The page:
January 4, 2012
2011/12 Crop Acreage in Argentina Still Not Determined
The ongoing dry weather in Argentina has thrown into doubt what the actual planted acreage will be in Argentina this growing season. Approximately 20% of the corn and 19% of the intended soybeans have not yet been planted and the planting window will close in about two weeks.
Corn - Of the two crops, it is more detrimental if the corn is planted outside the normal planting window than it is for soybeans. The planting window for corn will close in mid-January, but the farmers will not plant their corn until there is enough soil moisture to insure germination and stand establishment. If they plant in dry soil, there is a risk of receiving enough rain only to germinate the seed, but then if it turns dry again, the young plants could die. That is exactly what has already happened with some double crop soybeans in Argentina.
Currently there is approximately 750,000 hectares of intended corn acres that have not been planted due to dry conditions. Most of the unplanted corn is in the western and northern regions of the country. In the four most northern and western reporting districts (there are a total of 15 reporting districts in Argentina), there are slightly more than 500,000 hectares of corn yet to plant including some important corn producing regions in Cordoba. The corn in far northern Argentina is expected to be planted, but there is a question if the corn in western Argentina will be entirely planted if they don't receive significant rainfall within the next two weeks.
Ironically, much of the unplanted corn in Argentina is at the same latitude as the northern half of Rio Grande do Sul in southern Brazil. Farmers in northern Rio Grande do Sul are already harvesting their early-planted corn, yet several hundred kilometers west in northern Argentina, the corn has not even been planted!
Unless there is a complete change in the weather pattern in the next two weeks, the Argentine corn acreage will probably be less than the 3.8 million hectares of corn we had estimated at the start of the growing season. We will not know the final corn acreage for several more weeks, but at the present time, I am going to estimate that 10% of the intended corn acres will either not get planted or will be abandoned due to drought conditions. That 10% reduction in harvested area would represent a potential loss of about 2 million tons of corn.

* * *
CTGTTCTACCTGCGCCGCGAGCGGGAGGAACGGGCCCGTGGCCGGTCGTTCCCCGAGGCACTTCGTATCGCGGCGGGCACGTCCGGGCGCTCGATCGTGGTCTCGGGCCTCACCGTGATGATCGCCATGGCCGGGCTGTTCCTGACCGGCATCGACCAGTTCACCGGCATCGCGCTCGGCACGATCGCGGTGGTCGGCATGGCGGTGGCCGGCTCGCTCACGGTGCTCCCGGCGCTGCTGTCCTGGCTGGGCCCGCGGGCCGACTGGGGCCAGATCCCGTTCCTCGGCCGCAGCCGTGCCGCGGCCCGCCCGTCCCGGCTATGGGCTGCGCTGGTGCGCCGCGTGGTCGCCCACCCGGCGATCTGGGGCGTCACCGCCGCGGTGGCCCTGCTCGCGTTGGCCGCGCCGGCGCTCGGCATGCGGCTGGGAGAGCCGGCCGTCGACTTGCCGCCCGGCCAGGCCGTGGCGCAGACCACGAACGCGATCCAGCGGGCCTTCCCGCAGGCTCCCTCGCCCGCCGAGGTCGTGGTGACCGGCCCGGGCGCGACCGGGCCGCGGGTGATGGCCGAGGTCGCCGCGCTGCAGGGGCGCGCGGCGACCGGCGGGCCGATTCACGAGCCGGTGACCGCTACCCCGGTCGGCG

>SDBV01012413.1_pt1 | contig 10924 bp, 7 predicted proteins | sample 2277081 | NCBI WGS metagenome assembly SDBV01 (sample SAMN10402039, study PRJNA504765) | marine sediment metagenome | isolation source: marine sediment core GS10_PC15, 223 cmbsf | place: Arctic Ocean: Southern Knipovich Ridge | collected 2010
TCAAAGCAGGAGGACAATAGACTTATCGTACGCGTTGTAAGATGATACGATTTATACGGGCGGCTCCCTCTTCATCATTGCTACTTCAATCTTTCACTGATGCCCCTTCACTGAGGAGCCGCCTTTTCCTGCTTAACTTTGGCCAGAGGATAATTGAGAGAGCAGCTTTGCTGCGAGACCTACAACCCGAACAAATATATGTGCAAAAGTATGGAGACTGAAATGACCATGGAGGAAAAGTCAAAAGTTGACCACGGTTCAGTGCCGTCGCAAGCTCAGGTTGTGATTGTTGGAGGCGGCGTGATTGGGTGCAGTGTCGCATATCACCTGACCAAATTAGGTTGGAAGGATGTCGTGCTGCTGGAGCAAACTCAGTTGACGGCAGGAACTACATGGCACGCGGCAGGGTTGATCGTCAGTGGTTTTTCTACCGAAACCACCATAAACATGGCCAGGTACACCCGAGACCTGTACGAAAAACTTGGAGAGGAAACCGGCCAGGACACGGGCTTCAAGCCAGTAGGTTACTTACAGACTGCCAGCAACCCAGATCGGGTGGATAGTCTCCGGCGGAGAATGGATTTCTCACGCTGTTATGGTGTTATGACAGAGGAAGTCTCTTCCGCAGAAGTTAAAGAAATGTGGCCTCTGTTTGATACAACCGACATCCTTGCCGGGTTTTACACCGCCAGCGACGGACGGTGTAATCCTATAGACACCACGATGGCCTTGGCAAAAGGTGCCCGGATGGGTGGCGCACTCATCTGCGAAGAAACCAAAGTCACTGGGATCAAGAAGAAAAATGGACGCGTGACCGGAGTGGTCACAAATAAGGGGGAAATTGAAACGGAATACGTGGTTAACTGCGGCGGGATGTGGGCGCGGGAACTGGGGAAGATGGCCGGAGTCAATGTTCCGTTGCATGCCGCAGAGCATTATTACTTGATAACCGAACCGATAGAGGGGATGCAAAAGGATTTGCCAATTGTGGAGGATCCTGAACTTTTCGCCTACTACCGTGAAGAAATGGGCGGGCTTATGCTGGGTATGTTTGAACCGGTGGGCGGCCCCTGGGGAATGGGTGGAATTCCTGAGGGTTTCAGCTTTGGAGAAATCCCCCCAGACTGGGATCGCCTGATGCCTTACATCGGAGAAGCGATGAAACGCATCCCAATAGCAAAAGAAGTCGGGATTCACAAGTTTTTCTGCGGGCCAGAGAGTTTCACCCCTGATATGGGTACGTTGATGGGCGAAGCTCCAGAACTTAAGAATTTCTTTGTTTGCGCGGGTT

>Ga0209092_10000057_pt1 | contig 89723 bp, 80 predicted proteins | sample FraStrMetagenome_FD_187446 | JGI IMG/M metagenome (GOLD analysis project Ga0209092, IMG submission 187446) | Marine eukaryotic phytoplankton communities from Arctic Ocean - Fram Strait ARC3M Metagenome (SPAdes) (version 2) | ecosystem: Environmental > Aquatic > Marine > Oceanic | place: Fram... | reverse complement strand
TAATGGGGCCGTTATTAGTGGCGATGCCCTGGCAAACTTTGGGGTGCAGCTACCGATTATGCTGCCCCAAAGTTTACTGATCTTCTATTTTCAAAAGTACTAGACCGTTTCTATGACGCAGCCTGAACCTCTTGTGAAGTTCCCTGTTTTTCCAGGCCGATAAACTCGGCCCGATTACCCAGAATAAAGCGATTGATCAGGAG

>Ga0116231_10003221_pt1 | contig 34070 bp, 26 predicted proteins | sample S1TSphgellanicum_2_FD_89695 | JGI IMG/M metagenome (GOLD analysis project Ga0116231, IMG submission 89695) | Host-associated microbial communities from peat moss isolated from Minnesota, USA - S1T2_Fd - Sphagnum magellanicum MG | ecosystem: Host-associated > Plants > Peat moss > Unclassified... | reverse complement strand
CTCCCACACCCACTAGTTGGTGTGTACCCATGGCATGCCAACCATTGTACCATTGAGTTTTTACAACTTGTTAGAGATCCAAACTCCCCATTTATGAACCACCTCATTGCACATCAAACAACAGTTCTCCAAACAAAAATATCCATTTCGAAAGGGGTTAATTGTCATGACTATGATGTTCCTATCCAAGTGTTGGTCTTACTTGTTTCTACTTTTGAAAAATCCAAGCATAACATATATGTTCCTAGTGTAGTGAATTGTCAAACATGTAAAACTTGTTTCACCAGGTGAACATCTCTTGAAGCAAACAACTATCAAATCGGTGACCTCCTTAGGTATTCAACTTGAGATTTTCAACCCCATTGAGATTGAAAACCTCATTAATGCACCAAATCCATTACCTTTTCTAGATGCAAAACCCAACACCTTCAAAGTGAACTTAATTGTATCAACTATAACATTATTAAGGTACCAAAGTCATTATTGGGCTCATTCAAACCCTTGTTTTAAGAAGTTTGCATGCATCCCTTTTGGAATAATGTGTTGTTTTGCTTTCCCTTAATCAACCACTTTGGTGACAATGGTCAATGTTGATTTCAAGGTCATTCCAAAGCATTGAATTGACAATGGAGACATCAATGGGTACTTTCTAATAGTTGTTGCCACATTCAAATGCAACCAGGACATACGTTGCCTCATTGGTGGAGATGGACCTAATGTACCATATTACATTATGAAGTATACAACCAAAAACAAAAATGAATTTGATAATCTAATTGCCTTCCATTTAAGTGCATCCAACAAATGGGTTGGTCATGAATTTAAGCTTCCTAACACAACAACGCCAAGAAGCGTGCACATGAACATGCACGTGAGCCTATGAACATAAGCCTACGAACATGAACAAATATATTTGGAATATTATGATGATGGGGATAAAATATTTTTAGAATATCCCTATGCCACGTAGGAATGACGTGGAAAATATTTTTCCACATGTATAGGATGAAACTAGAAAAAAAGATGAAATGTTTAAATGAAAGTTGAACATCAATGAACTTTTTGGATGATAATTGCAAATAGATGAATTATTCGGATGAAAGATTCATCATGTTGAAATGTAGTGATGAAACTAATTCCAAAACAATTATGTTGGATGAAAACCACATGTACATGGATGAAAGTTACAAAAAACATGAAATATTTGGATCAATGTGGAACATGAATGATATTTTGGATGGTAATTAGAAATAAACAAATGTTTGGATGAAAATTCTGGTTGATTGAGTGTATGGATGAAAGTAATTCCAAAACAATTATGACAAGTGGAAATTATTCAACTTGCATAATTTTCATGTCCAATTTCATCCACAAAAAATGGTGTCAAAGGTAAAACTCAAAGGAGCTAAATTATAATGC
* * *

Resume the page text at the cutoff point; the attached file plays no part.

The unplanted corn acres could be planted to soybeans, grain sorghum, or other minor crops.
Soybeans -JCi More than 3.5 million hectares of soybeans remain to be planted in Argentina and the majority of those acres are double crop soybeans planted after the wheat harvest. The planting window for double crop soybeans in Argentina also generally closes in mid-January, but in the case of adverse weather such as this year, it could be extended a little longer. Planting double crop soybeans after wheat in Argentina is very similar to what American farmers do in the southern Corn Belt. If the soil moisture is very short after the wheat is harvested, farmers will generally wait to plant their soybeans until there is enough soil moisture to insure germination and stand establishment. Since soybean seed is much cheaper than hybrid corn, some farmers do plant the soybeans into dry soil and let the seed wait for the needed rainfall. That is a risky proposition because they could end up losing the seed and the crop would need to be replanted.
I think it is too early to say for sure that not all the intended soybean acres will be planted, but if the weather pattern does not change in the next 2-3 weeks, there is a distinct possibility that the soybean harvested area could decline 5% (approximately 1,000,000 hectares) due to a combination of not being planted or abandoned due to the drought. Some of the intended corn acres might get switched to soybeans, but since the corn acreage in Argentina is only one-fifth as large as the soybean acreage, it is unlikely that any more than 300,000 hectares of corn could be switched to soybeans. Therefore, it possible that the soybeans acreage in Argentina could end up being smaller than what was originally anticipated even with a switch of some corn acres into additional soybean production.